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X<"~ LXIV N" '2\.2M.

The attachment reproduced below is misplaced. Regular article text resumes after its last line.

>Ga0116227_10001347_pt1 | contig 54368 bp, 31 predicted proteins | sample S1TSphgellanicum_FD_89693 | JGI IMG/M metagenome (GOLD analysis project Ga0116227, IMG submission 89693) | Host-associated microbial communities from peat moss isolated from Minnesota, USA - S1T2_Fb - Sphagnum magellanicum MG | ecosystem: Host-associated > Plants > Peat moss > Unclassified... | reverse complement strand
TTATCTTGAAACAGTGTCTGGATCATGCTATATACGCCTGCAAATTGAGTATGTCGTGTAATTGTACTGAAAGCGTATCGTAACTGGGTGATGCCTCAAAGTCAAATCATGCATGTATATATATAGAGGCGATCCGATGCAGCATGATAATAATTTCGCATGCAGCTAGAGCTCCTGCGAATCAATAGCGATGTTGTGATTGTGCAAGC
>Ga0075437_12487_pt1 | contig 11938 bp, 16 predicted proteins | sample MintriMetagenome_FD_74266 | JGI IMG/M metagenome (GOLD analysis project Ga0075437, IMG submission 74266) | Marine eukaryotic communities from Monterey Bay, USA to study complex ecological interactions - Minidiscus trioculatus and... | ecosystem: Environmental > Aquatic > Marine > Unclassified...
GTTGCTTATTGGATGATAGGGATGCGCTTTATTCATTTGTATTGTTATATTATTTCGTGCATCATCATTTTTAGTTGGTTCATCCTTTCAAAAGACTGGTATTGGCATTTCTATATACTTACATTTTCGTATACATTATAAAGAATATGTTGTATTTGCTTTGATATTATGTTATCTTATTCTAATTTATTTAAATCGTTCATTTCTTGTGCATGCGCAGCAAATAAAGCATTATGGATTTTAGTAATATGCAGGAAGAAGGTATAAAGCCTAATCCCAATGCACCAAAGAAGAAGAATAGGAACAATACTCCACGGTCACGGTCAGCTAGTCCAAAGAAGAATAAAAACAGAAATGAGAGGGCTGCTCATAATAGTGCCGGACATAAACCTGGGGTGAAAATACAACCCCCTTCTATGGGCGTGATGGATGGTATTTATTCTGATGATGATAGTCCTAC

MR. CROKER RETURNS. )[ET BY FRIEXDS O.V TUG. jjis Visit to the Body of His Son- Arrangements for Funeral. jUchard Croker. aged, broken with grief, and jtticent even to his most Intimate friends, ar fix-ei in this country yesterday on the Kaiser ■vriiiieJm der Grosee, to attend the funeral of t)9 eon. Frank H. Croker, who was killed while speeding his automobile on the sands at Ormond, pore than a week ago. The closest and most intimate associates of Mr. Crok«r were unpre pared for the striking change In his appear >nce which he" showed yesterday. His hair Is almost white. Formerly vigorous and aggres eive, he Is now rilent and retiring. He walks with a cane and speaks in a subdued voice. He pjanifested every desire to shun publicity and spoke to those who came to see him only in a gate! and matter of fact way. In order to facilitate the arrival of Mr. Croker sad to screen him as far as possible from, pub jlc notice or any questions, the tug Robert Pal mer was chartered by a party of friends and vent down the bay to meet the, vessel. On tb» ror**^ here. it was learned, Mr. Croker seldom left his room. Ho took a turn around the deck early in the morning, smoking a cigar, but after that he era* not seen again in the course of the day. He ■ <-;;plod a deck suite with his niece, Miss Bowman. On the tug to meet Mr. Croker ■were John Fox. president of the Democratic Club; Andrew Freedman, General Howard Car roll and Richard S. Croker. his son. The courtesy of tho port was extended to him, and a special revenue officer -went on the tug to see That bis baggage was passed as quickly as pos sible. "When the tug ran alongside the giant ves gel Mr. Croker was not on deck. The party at onoe boarded the boat, and Richard S. broker •west to his father's stateroom. They were there alone for some time. Later Mr. Croker appeared on deck and shook hands with his friends. Thomas F. Smith, secretary of Tammany HalU John Hettrlck, secretary to August Bel iront, and F. M. McCann, a nephew of Mr. Croker, went down on the revenue cutter and joined Mr. Croker at Quarantine. After a brief talk on the deck Mr. Croker, accompanied by )Ir. Fox, Mr. Freedman and the ether members of the two parties that had gone down the bay, left the vessel and went on the tug and started fcr New-York. All of Mr. Croker's baggage was tutec on the tug. As soon as the boat reached the city Mr. Croker went directly to his city home, where he consulted with the family about arrangements for the funeral. After leaving. the family home at No. 5 East Mh-sL. Mr. Croker, accompanied by Andrew Dmfliniill and Mr. McCann, his nephew, was drive; 1 , to Pt. Leo's, where the body of his son wafi taken on Its arrival from Ormond a week aso yesterday. He entered the church by way of the rectory, the door of which opens in 29th et About the door at the rme was a curious croud waiting to ccc the former Tammany chieftain. It was kept hi check by half a dozen detectives and a detail o* uniformed policemen frorr: ihe West 30th -st. station. Mr. Croker, after a brief chat with Father Ducey. went at once to the chapel, whore lay thfe boCr of fcis son. There he remained some xia* •lore. After being in the chapel ahd the rectory lor almost two hours, Mr. Croker entered fcis carriage again and was driven uptown. The body of Frank H. Croker was taken from the chapel of St. Leo's Roman Catholic Church shortly after 10 o'clock last night and removed in a hearse to the family home, at No. f. East 74ih-Bt. When the hearse had left the church a large moving van was driven up. and into this were loaded the hundreds of flor.il pieces sent by friends and relatives of the young man. Among the norai offerings was the one ■M by the lather. It consisted of wWte rwses in a solid bank, interlaced and bordered by fern leaves. The Inscription reads: "Beloved £on." The funeral of Frank X, Croker v.ill take plaoe to-morrow mcmir.g at 10:30 o'clock at the Church of St. Ignatius Loyola, Park-aye. and MuVst. The burial will he in Calvary i'eme tery. Resolutions of sympathy for the family were passed last evening by the Democratic. Club, of ■which Frank H. Croker was a governor. Many members of the club will attend the funeral. WOULDN'T FEED BIRDS. i Was Part of Nuptial Contract, So Husband Flogged Wife. When Joseph Germane, of No. 135 Weat-st., New ark. was arraigned In the 2d Criminal Court JWerSay morning 1 , charged with having assaulted tut wife, be sa.;4 that the trouble was due to her Man to •••: his canaries. He said he had raised tfc« birds as a Fide Issue to hi* trade of making hat*. He further said that it was a part of th* sapiiil contract between him and his wife that tb« thou'.d look after his birds. The court, on his proals* that be wouid not abuse his wife again, X'WBitted hj m to go &AXK TO PAY FORGERIES. Mutt Make Good losses of Institu tions That Took Bad Checks. [ET TE'.J.ORAPH TO THE TBIBI.WE.] Maßtreai, Feb. h— Two years ago A. Martlneau, a "«* In the Militia Department of the »ommlon Covernmei-jt, forged Bank of Montreal checks for *<*.GW. The checks we.-" Mailed at the Quebec £i - 'k. the Sovereign Bank and the Royal Bank, J£fl In due time reached the bank of Montreal * the clearing house. The Bank of Montreal Cfc'-laiir.f-^ an responsibility for the loss of money, *nd a wrft was ii:sue< j by the Dominion Govern *>er.t to recover. Justin Anjrliu. in Osgood Hall, to-day handed '•n a Judgment orderJng- the Bank of Montreal to J»« Pood the whole • in. lees $12,460 recovered on ••anineaus person when ho was placed under «rr<-' ; 'VTCTS ESCAPE ON LOCOMOTIVL Tot fl» **<> Texas Prisoners Overpower Crew of Engine Used in Penitentiary Yard. Hunuvillfc, Tex.. Feb. 1.-Two convicts made a i The 6 tr ' Jza lhe Penitentiary here to-day. Ick y Ovr '"powered Uio engineer and fireman of a f^* ClotUc ' '" tlle penitentiary yard, and steamed m th<» grounds under fire of the guards. They t.ie intfr.e about five m!I«s, when they aban ' f "^ !t a «d took to the wood* ' t of tim prisoners was fcervlns a life eentenco r "ferine h!s father. CEAUTIFUL ICE SCENERY AT NIAGARA FALLS. »'£r r u' I.1 '.^ 0 ?, round trl P- xrJa I^hiKh Valley R. R. iSdS^ l ls Irt um :.n. Particulars 3.X. i.vi w»*ajr. N. y. ; 236 Pulton St., Brooklyn.— Advu POSTER COMPETITION. t2T, Bf la VleV Ie & Hudson offers a prize of $100 and ttmf r £ rlze oi *" r) for i hr best design for suitable tifV V- I/-" litl *U<<l circular address J. W. Bur- «■ P. A., Albany, N. v.-(Advt. To-day, fair and rolder To-morrow, Mr; fresh wt-steilj winds. DEMANDS OR A STRIKE. TO BE DECIDED TO-DAY. McAdoo .Holds . 6,000 .Police . Re serves, Expecting Trouble. The grievance committee of the unions represent ed by elevated roads and subway employes held a conference yesterday lasting for three hours with General Manager Hedley, of the Intcrborough Rapid Tralsit Company. No settlement was reached, and the committee will call at noon to day and hear the decision of the company on the demands, so that at least there will not be a strike tielng up the elevated and subway trains be fore that time. At 6 o'clock yesterday afternoon Commissioner McAdoo sent secret orders to the commanders of every precinct in Manhattan to hold every incom ing platoon after 12:30 a. m. to-day In reserve in the station in expectation of trouble in the subway. This means that no policeman arriving after 12:30 o'clock will be allowed to leave the station. Six thousand extra policemen will be on hand. Mr. Mc- Adoo could not be seen last night and none of the police officials would say why the order was given. It would seem, from the Commissioner's order, that the Interborough officials are not likely to grant the petition. A rumor was heard last night that the elevated and subway men were expecting aid from the sur face car men, who are members- of the Amal gamated Association of Street Railway Employe-.;. Bo far as known the surface car employes are not organized, although jeveral attempts to organize them have been made. The grievance committee consists of twelve men representing the motormen, still a branch of the Brotherhood of Locomotive Engineers; the old fire men and the guards, conductors and others. The spokesman for the motormen was William L. Jenck. George E. Pepper was the chairman of the committee of conductors and guards, and H. H. Pinney was chairman of the firemen's delegation. There were several . more employes besides the committee of twelve at the conference. An attempt was made to. see Mr. Hedley at 11 a. m.. but he. was out. The i commtttr* r.-as angry' and appeared inclined to think that Mr. Hedley evaded seeing them, but It was shown afterward that, not knowing they were' coming, he had gone to keep an appointment. The committee then left word that the members would call at 2 p. m. In the mean time President Pepper, of the New-York Division of the Amalgamated Association of Street and Electric Railroad Employes, told the reporters that the Interborough had already violated one of the terms of the agreement made last week. "The company," he said, "has run in another trip. on the subway train guards without requiring them to work apparently more than ten hours a Jay. It does carry the day's work Into nearly eleven hours, however, and cuts th« time of rest from fifteen minutes to five or six at the end of every trip." President Pepper also said that on Tuesday night fifteen guards had been taken off the trains intoxi cated. He did not know how the men got drunk or for what reason, but to him it looked as if the service was becoming demoralized. A representative of the Interborough company said that it. never had been understood that the guards Tver* to have fifteen minutes' rest at the end of every trip. They did not require so much rest as the motormen. who needed it more on ac count of the strain they went through with watch ing th« signals and tho tracks. He also paid that, because August Belmont was head of the Civio Federation, pome, of the men's leaders seemed in clined to think that he would grant anything to avoid a strike. CONFERENCE WITH MR. HEDLEY. When the committee returned at 2 p. m. Mr. Tf^dley was there. The committee appeared to be in an angry mood. President Pepper was asked if International President Mahon would not be asked to interfere before a strike of conductors and guards could be called. "It Is not necessary," he said. "We do not need Mr. Mahnn to teach us what to do. We can order our own strikes." The conference was over at about 6 p. m. uiid Mr. Hedley said: We have heard what the men have to say through th"ir representatives, and I have told them our side. Everything has been gone Into fully, de mands have b*'en made and discussed, and we will give the committee the decision of the company at noon to-morrow. That la all. Nothing has been settled. He was askod if he expected a strike in case the demands were refused. He replied that he did not know. He could make no predictions, but th«re was no reason to expect a strike. <"hairman Jenek, of the motormaivs delegation, said that the whole trouble was in the subway. Thorfi was no trouble on the elevated roud. "The trainmen are compelled to make seven trips a. day. instead of six, on the locals, and eight, in stead of seven, on the express trains." he said. "The motormen have not obtained the fifteen min utes off at the f-nrt of each trip. These are. our grievances. There will be no strike until we get the decision of the company at noon to-morrow." "Will there be a strike?" he was asked. "How am Ito tell?" was the reply. "Wo must have our demands. I can tell you better to-mor row, afttr we have the answer from the company." It was remarked that before the grievance com mittee called there had been more applicants than usual for places at the, lnterborou*h office. "We are In constant communication with the grand, chiefs of our respective bodies and they are ready to come on to New-York to advise with us at a moment's notice," said one of the committee last night. "The situation became so tense this afternoon during the conference that several of the committee were In favor of giving the Interborough officials fifteen minutes to grant their demands, but wiser counsel prevailed and Hie conference, in tho icorning is to follow. We arc sut lulled by this time that the company has be^n bluffing us at every meeting and that their uliimute intention Is. if th^y can accomplish It. to disrupt tho organizations oC the mibway employes. PREVIOUS STRIKES THREATENED. Th« Interborough has hud two ether serious dis agreements with it* employes In less than two years In both of which, rather than allow the motormen to carry out their threats of strike, tho management yielded to most of the demands. In October, 1903, th« motormen on the elevated rail roads protested affain*t a certain clause in a circu lar relating to physical examinations. They de ('ontinued on •trend pass. FLORIDA'S FAMOUS TRAINS, ••X V A Fla- ■pedal." 2:10 P. M.; "Fla. & West Indian' L.td " 8:26 A. M. Unexcelled service via i Atlantic Coast Line. 1161 Bway. N. V- NEW-YORK, THURSDAY. FEBRUARY 2. 100.,.- SIXTEEN PAGEB.-»»SSSUa«. THE PALACE OF TSARSKOE-SELO. Where the Czar received the deputation of workmen yesterday. KILL SEVEN IN SLEIGH. Train Dashes Into Party of Women Near Hornellsville, N. Y. [bt telegraph to the tribune.] Hornellsvllle. N. V., Feb. I.— A sleighing party of members of the Universallst Church of this city, on their way home from Arkport, was struck by a passenger train on the Pittsburg. Shawmut and Northern Railroad at Stephens Crossing at 7:30 o'clock this evening. The ac cident occurred about a mile west of this city. Seven women were killed outright and six in jured. All were of this city. The dead are: Mrs. H. B. Moore, Mrs. L. Shaw, Mrs. J. Hal lett, Mrs. C. C. Graves. Mrs. C. Thomas. Mrs. M. CJillett and Mrs. D. A. Patchen. Mrs. F. Boughten, Mrs. S. Rowley, Mrs. J. Coates and Mrs. E. Bond are believed to be fatally injured, and Mrs. F. Green and Mrs. Wallace C. Clark received serious hurts. Two slelghloads of the church people left here at 2 o'< lock this afternoon for Arkport as guests of Mrs. Baldwin, on of the members liv ing there. Mrs. C. C. Graves was the chaper on of the party and after an afternoon at Mrs. Baldwin's home, they started on the return trip. At Stephens Crossing, the first tletgh crossed In safety, but its occupants saw a train coming and realized the danger of those follow ing. They motioned and shouted to the driver of the second sleigh, but he did not heed the wiroing until too late. Then he leaped in timo to save his own life. The train which left this city at 7:25 p. m. for Bolivar was late and was trying to make up time when it reached the crossing. With hardly a second's warning it dashed into the sleighload of people, hurling them Into a snowbank, some a distance of fifty feet. There were thirteen women in the sleigh and not one of them escaped. The snow was covered with bleeding and mangled bodies, and only with difficulty were those in the sleigh ahead able to find them in the darkness. " v tralr wan jilted u^r-and the dead and Injlred brought to this c(: dead to their home* and the injured to the hos pital. Four at the hospital, it is believed, will die. The dead and injured are among the most prominent people of the city. BOERS AS FILIBUSTERS. Story That Eighty of Them Are to Fight for Guatemala. [bt TELEGRAPH TO THE TRIBrSE.J New-Orleans, Feb. 1. — Fifty members of the Boer war show which was one of the features of the St. Louis Fair will sail for Guatemala to-morrow morning: on the steamship Olymp'n. Th"v say that they are going to Central Amer ica to engage in agricultural pursuits, and the agreement which they have signed with the im migration agent here would indicate this. Late last night one of the English officers, who is to lie a member of the party, let drop malan territory. purpose. According to his statements the men were approached in St. Louis and asked to join a movement to march through the Republic of Salvador and to endeavor to add it to the Guate mnian territory. Among the party, which leaves to-morrow, are Captain Chapin arid Captain Dix. both of whom served In the British army throughout the war. and they last night admitted the truth of the story as given. The entire party is to consists of eighty men. SAYS TOO FEIV MARRY. President Hall of Clark University Criticises College Graduates. College graduates were severely criticised last evening at Cooper Union by President G. Stanley Hall of CU-.rk University for their fail ure to marry. In the course of a public a.l dress under the auspices of the Free Lecture Bureau of the Board of Education he declared that from an investigation confined to sixteen of the largest colleges in the country he had discovered that, allowing the girls eighteen years after graduation in which to marry, only T>O per cent did so, while of the men, allowing them twenty-five years after graduation, 20 per cent remained bachelors. Furthermore, the offspring of college gradu ates was below the average number, so much so that were al! the children of college gradu ates boys they would not begin to maintain the size of the college in their fathers" days. In speaking of the education of children, I>r. Hall defended the so-called "fads and frills." maintaining that they were essential for the de velopment of the child's mind. AGAIN INDICT MITCHELL. Bribery Charges the Foundation for Latest Action Against Senator. Portland, Ore., Feb. I.— The federal grand jury this afternoon indicted United States Senator John H. Mitchell for alleged bribery on six counts in connection with the land frauds in vestigation. State Senator George C. Brownell was indicted at the samo time on four charges of subornation of perjury- The Indictment nKalnet Senator Mitchell. alleged that win!. a Senator he accepted, on seven occa sions sum* tiPßreijaUnK $4.2 i« from Frederick R. Krlbs for Inducing Congressman Binpeiv Hermann, then commissioner or i ii*- General Land Office at Washington, to expedite, make special, and approve certain applications for public lands and recom mend the issuing of patents to the lands. NEW TOURS TO PINEHURST, N. C. Via I'.nnxvlvanla nallroad. I/>avc New-York Feb ruary 10 and Marc-h 31. Round trip rate. IK . M>r particulars consult C. Studd*. K. P. A., 463 Fifth Avenue New-York CUy.-Advt. ANGERS THE MAGISTRATES TO CARE FOR ONLY 500. No Room for Hebrew or Colored Children, Says Juvenile Asylum. At the city magistrates' meeting yesterday a communication was' read from the Juvenile Asy lum, stating that the capacity of the asylum at Dobbs Ferry would be limited to 300, and that no Hebrew children, colored children or girls under seven would be admitted. The letter made several of the magistrates angry. Magistrate Pool suggested that it should be put "under the taV'.e." Magistrate Ommen characterized it as a remarkable docu ment, and expressed surprise that an institu tion which was supported largely by city funds should exclude any person on account of age, sex, color or religious belief. This opinion pre vailed. The new magistrate, Mr. Steinert, took his stand with the rest that it should be pigeon holed. President Tifft of the Board of Education, who is secretary of the Juvenile Asylum, said last night that the magistrates evidently were under a misapprehension. There was no inten tion to make any racial or religious distinctions. The asylum was being moved from Washington Heights to Dobbs Ferry, where the cottage system would be in foree — fifteen cottages, ac commodating twenty-two persons each, a total of about three hundred. In the present asylum were about a thousand children, so that it be cama necessary to send about seven hundred to their parents or guardians. The Hebrews had an institution for their own children, he said, and plans were being matured for another institution for Hebrew children ex actly on the lines of the Juvenile Asylum. As to the negroes, he said, it would be impossible to keep the negro ehll'! - en in cottages with the white ones. When more cottages were built there would be provision for black as well as white. These restrictions were only temporary, and Mr. Xittt thought (he asylum, with Its record, could afford to take whatever criticism was offered, pointing to that record for answer. The letter to which the magistrates objected was signed by Mr. Tifft, but prepared by How ard Townsend, counsel for the Society for the Prevention of Cruelty to Children. POISON FOR MRS. ROGERS. It Was Sent with Bribe in a Letter to Her Jailer. [BY TELEGRAPH TO THE TF.IFTNE.] Montpelier, Vt.. Feb. — An attempt to enable Mrs. Mary Rogers to commit suicide and cheat the gallows came to light to-night. A poison package, accompanied by two one-hundred-dol lar bills, was within a few days sent to one of the officers in the prison with the promise that if he delivered the package to the woman and she died before the day of execution he would receive another similar present. The letter was received by one of the jailers in the prison last week. It was postmarked "Boston," and when he opened it the two one hundred-dollar bills appeared, together with a neatly folder! package. The note inside read: If you will see that Mary Rogers receives the inclosed powder and dies before the day of the execution, you will receive another letter con taining a like sum. Governor Bell sai<l to-night: "It is true that one of the jailers received » letter containing money from a mar in Boston asking that be deliver a package of poison to Mrs. Rogers. He turned it over to Superintendent Oakes of the prison." A hearing on the petitions to reprieve Mrs. Kogerss sentence was given by Governor Hell In Montpeller this afternoon. One of the petitions was from the men who would be charged with inflicting the death penalty on the woman. Governor Bell sai>l he would a nn ounce his de cision to-morrow afternoon. SERVANTS BAIL, MOOjOOO. Park Avenue House Given as Se curity for Coachman. Alighting with a friend from her carriage .'it the 33d-Bt. entrance to the WaHorf-Astoria last night, Mrs. Anna Fraser, of Xo. Wi Madison »ve., directed hor coachman, Michael Dempsey, of No. 116 East 63d-rt.. 'o wait until she cam* out. Thr Waldorf carriage agent asked r> mpsej to move so that others could approach. Whal Dempsey paid was not polite, according to the agent. He told Patrolman Hunter, of the West .»th-st. station, and finally Hume.- arrested Dempsey. The policeman occupied the carriage 1 on the way to the station. The footman found Mrs. Fra«er in the hotel. She engaged a call and harried to the station; where she found her carnage waiting. Mrs. Fraser decided to give bail. "Very well, madam." said the Berge<mi "Will you give cash bail- $100?" "Is there no other way? I do not .hl::k I have that much money with roe." said Mrs. Frasor. 'v- v: "Have you real estate?* 1 asked the sergeant. "Yes, some. How about JCo. .-.7 Park-ave.T* "Is it youis?" "It is." "Its value, ■ please?" ' .'• . "Oh. I don't exactly know. Maybe $300,000; |?Any mortgage against it?" ■ Any mortgage against v ." ' Noli' I .' This was given as bail and ' Dexnpsey was re- IrnTirt QUICKEST LINE TO CLEVELAND. Leave New York 5:»1 p. m . arriv- Cleveland 7:13 next morning.. Cincinnati 1:30 p. m.. Indianapolis 3:00 p. jo St. Lcuix 9:*5 p. m.. by New York Central Fir t> S*-rv!i •'■ N" »*«•*»• far*. — Advt. DEWEYS PURE WINES & GRAPE JUICE Unequalled for the weak and over-worked H. T. Dewey & Sons Co., 133 Fulton Street, New York. — Advt. • - SEMINARY GETSSI.UNr.nno. GIVER'S XAME A SECRET. Union Theological to Build New Home on Part of Gift. Announcement of the gift of $I.l(>>.<>oo to Union Theological Seminary was mnde last night by Dr. Charles Cuthnert Hall, president of the faculty, after si meeting of the directors of the seminary at No. T* l "* Park-aye. Apart from the statement that the gift cornea from some one still liviii£. Dr. Hall would not tell who the giver is. Included in the gift are thirty-six city lots between l!X)th and l--d sts., just off Riverside Drive. It is the intention of the dir*>< tors to utilize the gift as soon as may he for the nawfil «-f the seminary from the present cramped quar ters to the Riverside Drive Site induu.-d in the gift. Just what proportion of the gift remains after the deduction of the land value Dr. Ha, l would not say. He did. however, in his state ment Insist that there would have to be other gifts forthcoming to Insure the erection of tho necessary buildings and for endowments. No plans have yet been matured for the man ner of putting the gift to the most feasible use, but the matter will be tak»n In hand at once. Dr. Hall's statement, written by himself, for the directors follows: The Board of Directors of the Union Theologi cal Seminary met at the seminary. No. 7«n» Park-aye., on Wednesday. February 1. It was announced that a friend of the seminary had made a generous gift of a block of ground, and a sum of money amounting in the aggregate to ¥1.100.000. Appropriate action was taken by the board for the acceptance and acknowledgment of the gift. It is understood that thia gift, following: other gifts recently announced to the amount of nearly a quarter of a million dollars, enables the seminary to begin the carrying into effect of its plan of enlarging and enriching its facilities, as a school for the training of ministers to meet tho religious needs of modern life, and for the study of theology on university lines. The Ur.ion Theological Seminary offers equal rights and privileges to students of all denom inations. It is not under the ecclesiastical con trol of any denomination. It is wholly self-gov erning. Its constitution provides that Us di rectora must be numbers of the Presbyterian Church or of some other Evangelical church. The development of the larger plan of the Union Theological Seminary will involve Its ulti mate removal to a block of ground already ob tained, between 120 th and 122 d sts., near River side Drive, and will call for large additional gifts for buildings and endowments If the plan is to be fully realized. For many years the seminary has enjoyed th^ interchange of academic privileges with Colum bia University and New- York University. No change will be made in the present independ ent corporate life of the seminary, and its uni versity affiliations will be maintained as here tofore. PLANS FOR MOVING SEMINARY. Dr. Hall declared positively that he was not at liberty at the present time to disclose the name of the giver. "Although, so far as I know," said Dr. Hall. "th'-s is the largest gift ever made to any theo logical seminary, it is not yet advisable to say from whom the gift comes. It Is sufficient that the person who gave this great amount is still living. Plans have not been matured for the moving of the seminary to the new site. It was offered only last week, so there has not been time xo perfect anything in fre way of arrange ment*. However, the -matter will tw> taken in hand at once. "This is a big thing, and cannot be consid ered with anything like snap judgment. We have outgrown our present quarters. We have now 1-W students — a very large number for any such institution. We have been here in Park ave. since 18S<i, moving here from No. 9 Uni versity Place. "There is a narrow strip of ground fronting In Riverside Drive separating the land included in the gift from the Drive. One hundred-and twenty-flrst-st. has not yet been built through. We need more money for buildings and endow ments. Of course there was another bequest to the institution some time ago of more than $1*50,000. and some or this may be available for the purpose." rjifts of .5240-.000 to th* Union Theological Seminary were announced last November. Mrs. William Earl Dodge gave SI2CKOOO to establish S chair of applied Christianity, rind Morris K. Jesjjp gave a like amount to found a professor ship of prea< hing. Dr. Hall said last night that he regretted that he c*uld not give out the name of the giver. "Personally. I would like to tell the name of our geneious friend, and there Is no reason why I should not do so except the fact that he has requested me to keep it secret. He is a man who has been interested in the affairs of the seminary for some time, and all I can say is that I am overjoyed at the good fortune that has come to us. If the selection had been left to us we could not have chosen a site more de sirable or more v.iluablf for our purpose?. It Is situated one block north of Barnard College directly west of Teachers College, and verj near to Columbia University's extensive Itbrary. This will give our students great advantages. I have always believed that it was not desirable for theological students to be separated. Ir is extremely valuable to them to be surround/**! by the atmosphere of a university. Already wo hive a reciprocal arrangement with Columbia University whereby we exchange certain free courses. This arrangement w ill. of course. b« great ly facilitated by the fact that we shall now lie- nexr to Columbia. PRESENT BUILDING CROWDED. "Our present building is extremely valuable property, but on account of the crowded condi tion of property round about it does not admit of expansion. We have MB students in the sem inar}- to-day, and we already feel th? want of sufficient lecture halls. Horary and dormitory space. We have a valuable library, but It Is entirely theological, and in our new building we shall be next door to Columbia University*! valuable library, which will be accessible to our students. What I want particularly to empha size is the tori thai by the terms of the gift no change will .-• made In th? semi* try's corporate life." Dr. Hall said that things would go on slowly, thai no plans had been made yei. It would »>»• fit least four yens before any considerable head way was made on the builfllr.g. The Rev. Dr. Hastings, ex-president and pro fessor of pastoral theology, declined to «Vvr:!ge the name of the giver. "I ana under bonds not i" say," be declared "He hi an experienced giver and has asked that his name he withheld to thai he will not be plagued with hedging let tern. The gift will enable us to remove to an academic .••-■i-\ but not until we sell the present building. "It will mean; i ••. thai wo can make this a. real theological university for the firf-t tim-\ and give theological university lectures." While It is positively denied that Andrew f'arnetiie la the sjivtr. friends of tiv.? seminary havo expressed a hope that the Ironm r w,!!l ?iim»» ;ir ' ;«sslst the seminary** library. The Mock bounded by ISOtti and 122 d st=. Riverside Drive and Cterement-ave. — lil.M-rt. has not yet been laid out — is owned by various perrons ar.r! estates, tho largest owner being the O. Post estate. The entire p:rcel contains about thirty-three lota, The holdings of tv O. Post estate m the 120th-st. block and in the block front on the ea.s< side of Claremntit-ave.. from l-Jd to l.T>th St.. comprise about thirty six lots.. the exact number given to the seminary as a gift. Schuyler Schieffelln is also another large owner of property in the section. The Post holdings in the blncka named are apse«serl by the city -it about ?r.t0.000. Columbia Uni versity occupies several b!<x-l;i c.i -t of tha l2oth-« block. SUBMARINE BEATS RECORD. i*T TELEaB*PII TO TUB TMBJVXS. I Newpoit News. V.i . Feb. I.— The Lake sub marine l.ont t»v-(!ay was*«ubmfrkrd thirty feet and then returned to the surface^on a . trial test in nine minute* and thirty «<"- on*!?, beating the world's record of fifteen minutes held by a French submarine vessel. Nlae*^ Falls only nine hours from New York via »' ;w Ycrk Central. KICK TIIRKK CENTS P"I.I>I1 RKVOLI Si'KKADS. .V7'/7/A/;>, \nr YKTHROKEN. Worsaic Quieter — Trouble Feared To-day — The Czar's Promises. ■ There arc as yet no ■»iariis that the agitation in Russia has censed, though in several cities the insurrection Ins been crushed. The strike is spreading in Poland, and the workmen of Irkutsk and other Siberian towns are joining the movement. Order lias been p?rt:;l)v re stored at Warsaw, but further rioting is feared An attcnr.pt was made to assassinate the chief of police at Odessa. The Russian Emperor received a deputa tion of workmen at Tsarskoe-Se!o. He chidwl them for their actions, counselled patience nnd held out further promises of reforms. Prince Svintopolk-Mirsky has retired from the Ministry of the Interior, and it is believed that M. Bouligan. a reactionary, will succeed him. Advices from General Kuropatkin's head qi artcrs say that both armies are again in tho positions held before the battle of the Han. The Russian wounded suffered tortures from thr cold. General Oku's army surgeons re port that since the beginning of the campaign only forty deaths from sickness have oc curred. Over 5,000 men were killed and over 20,000 were wounded, of whom 16 per cent died. WARSAW STRREfS CLEAR. Shops Still Closed— Workmen Shorn No Sign of Yielding. Warsaw, Feb. I.— Wa-saw at present ts quiet. Traffic and business have been partially re-» sumed. The shops in the principal thorough fares are still boarded up. Few soldiers are) visible in the streets. Public and official eon* fldence. however, la not restored, and there is uncertainty regarding the situation. To-naorrow is the holiday of the Purification, and demon* strations are feared. No settlement of the strike is expected before) February 6. It is certain that the strikers will not return to work before then. The most serf-, ous trouble of the police is -with the ruffianly element, which is responsible for the recent loot ing, the strikers remaining: quiet. The British Pro-Consul. Mucukain. who was injured during the recent disturbances, has nearly recovered and is expected to leave th* hospital next week. The Governor General is making dally inquiries at the hospital about the Pro-Consul. Outside of Warsaw th* strike movement ap pears to be- growing. A great number of work men are out at Lodz, but not & single case of disorder has been reported there. ■ ■ It 13 rumored to-night that thousands of work men In the extensive coal districts of Dombrova. near the frontier, will strike to-morrow. Th a would be extremely serious, as the mires would immediately be flooded if the pumping ceased. Other reports coming In say that fresh strikes have broken out in the outlying districts, but the rumors are not confirmed. Only two newspapers were published this morning. The strike has extended to the sugir refineries and other factories in the districts around Warsaw. The troops guarding the Warsaw-Vienna Rail road fear outrages on the part of the strikers. On the Vienna-Vistula line freight trains have been stopped. Police proclamations have been torn down an 4 carried off. while the .Russian names of streets have been daubed over with paint. Kallsz, Poland. Feb. 1. — The mill employes here struck to-day. The newspapers have sus pended publication. CZAR MEETS WORKMEN, More Promises of Reforms Reaches Siberia. St. Petersburg. Feb. I.— Personal assurances) of his intention to ameliorate the conditions and remove the causes, in so far as they are eco* nomic, which led to the recent strike were given by Emperor Nicholas yesterday to a delegation of w orklngmen representing all the leading fao tories of St. Petersburg, who at his Invitation journeyed to Tsarskoe Selo and were received in audience in the hall of the. Alexander Palace. When news of the Emperor's action and of th» imperial family's gift of &5.000 to aid the fam ilies of the victims on January 27 has reached the laboring classes through the empire it is •>« pected that they will be content to await <iul»tty the promised reforms. The strike movement, however, is spread-: over the great mass of Russian industrial lif«\ ami. while St. Petersburg and Moscow, whera the trouble began, are now placed, the work men of Poland and other provinces are not yet calm, and the agitation has reached far oft Irkutsk ami other Siberian towns. Emperor Nicholas adopted the traditional fa Uteri? tone in his talk with the workmen yes-. ier«la>. He eaklesl them for allowing themselv** to be BbVMed Into a movement ImpcTtlltng tho internal onier of ROM and aid'.iig the foreijrn too. and for attempting t.> demand by fores what he otherwise WGuid be willing to do vlun tariiy. The workmen received the rr»yal assur ances r>f reform v.ith cheers, end aft«r lunch"o:i remr»e-l to st Petersbure >•> lhe best of hun^or tr> report to their fellows, a * enjoined, the wortta of his majiity. N *'"» ati'-ir.pt woa routfe by them to present thfir desire*. w?ilrb' nlready are suf ficiently evident. The current ross!;> to the effect thnt " Bculi pnti. former Goverr-or of Moscow, will ••< • Prince Svlatopblk^Mirsky in the llinistry of t!v» Intel tends tf» c*n»flrra the surmise that Grand Duke S**rKius is the dominant inCuerea In the Rr.n; i ducal faction. Th« appointment of General Trepoff. Sersius's r.nrnine*\ to th» Governor Generalship of St. Petersburg, rar rowed the power of Urn Minister of the Interior and. it Is believed, precipitated rrince Sviato po!k-Mlrsky's resignation. % Th»» deputation received by the Emperor com- ATTRACTIVE OUTINGS IN PINEHURST, N. C Personally conducted tours via^"^X^X^Sl road February 10 and March ZU Bound trio rat* from New- York. $32. Full information .of £ Studds E: P. A.. &J3 Fifth Avenue. N»w-York CUy.-Ad».fc.